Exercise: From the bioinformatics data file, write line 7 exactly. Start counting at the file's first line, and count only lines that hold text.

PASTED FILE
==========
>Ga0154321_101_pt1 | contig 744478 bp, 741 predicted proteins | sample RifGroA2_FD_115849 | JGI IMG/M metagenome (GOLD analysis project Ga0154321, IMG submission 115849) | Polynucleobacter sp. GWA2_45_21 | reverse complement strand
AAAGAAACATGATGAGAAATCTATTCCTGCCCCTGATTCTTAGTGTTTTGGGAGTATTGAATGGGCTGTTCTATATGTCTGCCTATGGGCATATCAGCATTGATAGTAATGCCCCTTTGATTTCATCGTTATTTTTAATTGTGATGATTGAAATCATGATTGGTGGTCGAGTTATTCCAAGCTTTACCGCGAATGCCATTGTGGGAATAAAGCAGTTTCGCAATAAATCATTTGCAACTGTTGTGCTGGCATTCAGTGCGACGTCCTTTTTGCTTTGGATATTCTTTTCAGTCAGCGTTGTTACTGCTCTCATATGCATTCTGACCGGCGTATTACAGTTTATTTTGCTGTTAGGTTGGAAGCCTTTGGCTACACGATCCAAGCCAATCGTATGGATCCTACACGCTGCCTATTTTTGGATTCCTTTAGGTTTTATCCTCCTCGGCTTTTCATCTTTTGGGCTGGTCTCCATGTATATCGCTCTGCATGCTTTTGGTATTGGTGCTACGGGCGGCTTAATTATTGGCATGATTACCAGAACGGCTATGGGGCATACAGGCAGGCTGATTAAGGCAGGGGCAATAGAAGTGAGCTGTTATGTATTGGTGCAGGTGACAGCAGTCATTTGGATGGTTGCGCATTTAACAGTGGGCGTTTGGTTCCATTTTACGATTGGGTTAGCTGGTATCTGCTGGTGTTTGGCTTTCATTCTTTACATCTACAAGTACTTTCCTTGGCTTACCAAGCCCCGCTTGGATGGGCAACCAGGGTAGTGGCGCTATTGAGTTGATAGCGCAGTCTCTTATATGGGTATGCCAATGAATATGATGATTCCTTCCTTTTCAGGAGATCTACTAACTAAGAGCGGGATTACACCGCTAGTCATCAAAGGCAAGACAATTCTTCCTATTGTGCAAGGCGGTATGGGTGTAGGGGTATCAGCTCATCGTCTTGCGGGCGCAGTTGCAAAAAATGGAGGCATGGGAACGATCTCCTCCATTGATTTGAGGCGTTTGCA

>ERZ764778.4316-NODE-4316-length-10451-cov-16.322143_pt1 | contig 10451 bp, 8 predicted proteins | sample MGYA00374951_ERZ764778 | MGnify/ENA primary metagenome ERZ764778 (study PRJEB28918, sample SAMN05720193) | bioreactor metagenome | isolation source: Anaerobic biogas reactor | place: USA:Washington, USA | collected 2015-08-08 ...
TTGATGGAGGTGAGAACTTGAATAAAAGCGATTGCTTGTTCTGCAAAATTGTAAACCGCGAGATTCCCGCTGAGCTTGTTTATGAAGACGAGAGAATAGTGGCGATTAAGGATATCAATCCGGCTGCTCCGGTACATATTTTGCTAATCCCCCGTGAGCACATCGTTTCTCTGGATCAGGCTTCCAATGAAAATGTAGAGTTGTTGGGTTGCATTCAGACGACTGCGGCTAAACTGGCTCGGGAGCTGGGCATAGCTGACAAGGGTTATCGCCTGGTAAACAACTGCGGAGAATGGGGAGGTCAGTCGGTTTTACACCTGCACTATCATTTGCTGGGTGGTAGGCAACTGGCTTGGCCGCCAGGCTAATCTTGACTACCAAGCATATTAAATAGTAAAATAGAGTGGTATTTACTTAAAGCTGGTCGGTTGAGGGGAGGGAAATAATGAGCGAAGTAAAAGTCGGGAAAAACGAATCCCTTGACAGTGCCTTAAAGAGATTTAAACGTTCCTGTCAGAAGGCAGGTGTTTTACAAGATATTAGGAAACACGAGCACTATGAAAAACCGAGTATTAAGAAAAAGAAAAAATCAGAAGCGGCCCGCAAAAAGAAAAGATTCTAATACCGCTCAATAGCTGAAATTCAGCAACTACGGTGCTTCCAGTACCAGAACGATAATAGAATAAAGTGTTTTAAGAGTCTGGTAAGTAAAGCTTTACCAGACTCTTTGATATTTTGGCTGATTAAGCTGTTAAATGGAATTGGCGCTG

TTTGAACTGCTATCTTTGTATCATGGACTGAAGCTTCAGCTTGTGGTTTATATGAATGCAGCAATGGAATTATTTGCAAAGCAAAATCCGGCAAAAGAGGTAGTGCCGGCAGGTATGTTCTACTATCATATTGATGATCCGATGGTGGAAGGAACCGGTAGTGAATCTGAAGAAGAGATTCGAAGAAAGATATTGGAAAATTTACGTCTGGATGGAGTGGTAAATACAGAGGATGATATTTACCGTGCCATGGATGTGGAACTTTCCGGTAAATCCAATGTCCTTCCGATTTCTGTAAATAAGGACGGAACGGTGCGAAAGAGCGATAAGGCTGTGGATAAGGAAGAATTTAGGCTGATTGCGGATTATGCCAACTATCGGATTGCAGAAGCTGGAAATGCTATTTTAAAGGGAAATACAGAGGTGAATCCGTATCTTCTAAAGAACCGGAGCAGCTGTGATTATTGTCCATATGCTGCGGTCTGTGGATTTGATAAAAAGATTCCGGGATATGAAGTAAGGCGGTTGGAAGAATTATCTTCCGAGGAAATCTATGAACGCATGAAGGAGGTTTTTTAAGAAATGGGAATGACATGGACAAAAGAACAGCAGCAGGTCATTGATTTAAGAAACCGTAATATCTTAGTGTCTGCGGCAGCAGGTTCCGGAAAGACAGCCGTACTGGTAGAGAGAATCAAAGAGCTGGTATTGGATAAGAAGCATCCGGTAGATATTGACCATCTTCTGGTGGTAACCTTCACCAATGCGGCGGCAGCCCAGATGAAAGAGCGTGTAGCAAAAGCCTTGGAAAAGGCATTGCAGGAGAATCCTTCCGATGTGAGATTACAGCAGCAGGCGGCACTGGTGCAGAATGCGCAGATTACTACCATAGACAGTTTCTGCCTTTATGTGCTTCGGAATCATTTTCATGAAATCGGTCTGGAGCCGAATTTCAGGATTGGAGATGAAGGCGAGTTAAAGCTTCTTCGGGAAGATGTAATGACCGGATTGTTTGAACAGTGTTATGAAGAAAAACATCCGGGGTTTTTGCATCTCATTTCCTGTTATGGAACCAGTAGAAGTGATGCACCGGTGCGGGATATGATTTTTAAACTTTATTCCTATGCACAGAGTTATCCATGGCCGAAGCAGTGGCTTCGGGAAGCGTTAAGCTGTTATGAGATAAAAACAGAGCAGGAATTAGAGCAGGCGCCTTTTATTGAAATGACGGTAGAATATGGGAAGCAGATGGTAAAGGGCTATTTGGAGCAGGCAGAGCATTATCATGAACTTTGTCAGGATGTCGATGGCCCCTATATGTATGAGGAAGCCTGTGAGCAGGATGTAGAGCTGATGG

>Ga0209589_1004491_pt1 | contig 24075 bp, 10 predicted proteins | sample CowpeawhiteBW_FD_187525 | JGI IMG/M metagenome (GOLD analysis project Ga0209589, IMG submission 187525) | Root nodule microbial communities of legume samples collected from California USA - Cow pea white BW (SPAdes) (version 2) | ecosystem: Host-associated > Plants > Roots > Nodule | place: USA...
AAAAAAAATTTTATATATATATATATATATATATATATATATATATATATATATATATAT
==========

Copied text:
AAAAAAAATTTTATATATATATATATATATATATATATATATATATATATATATATATAT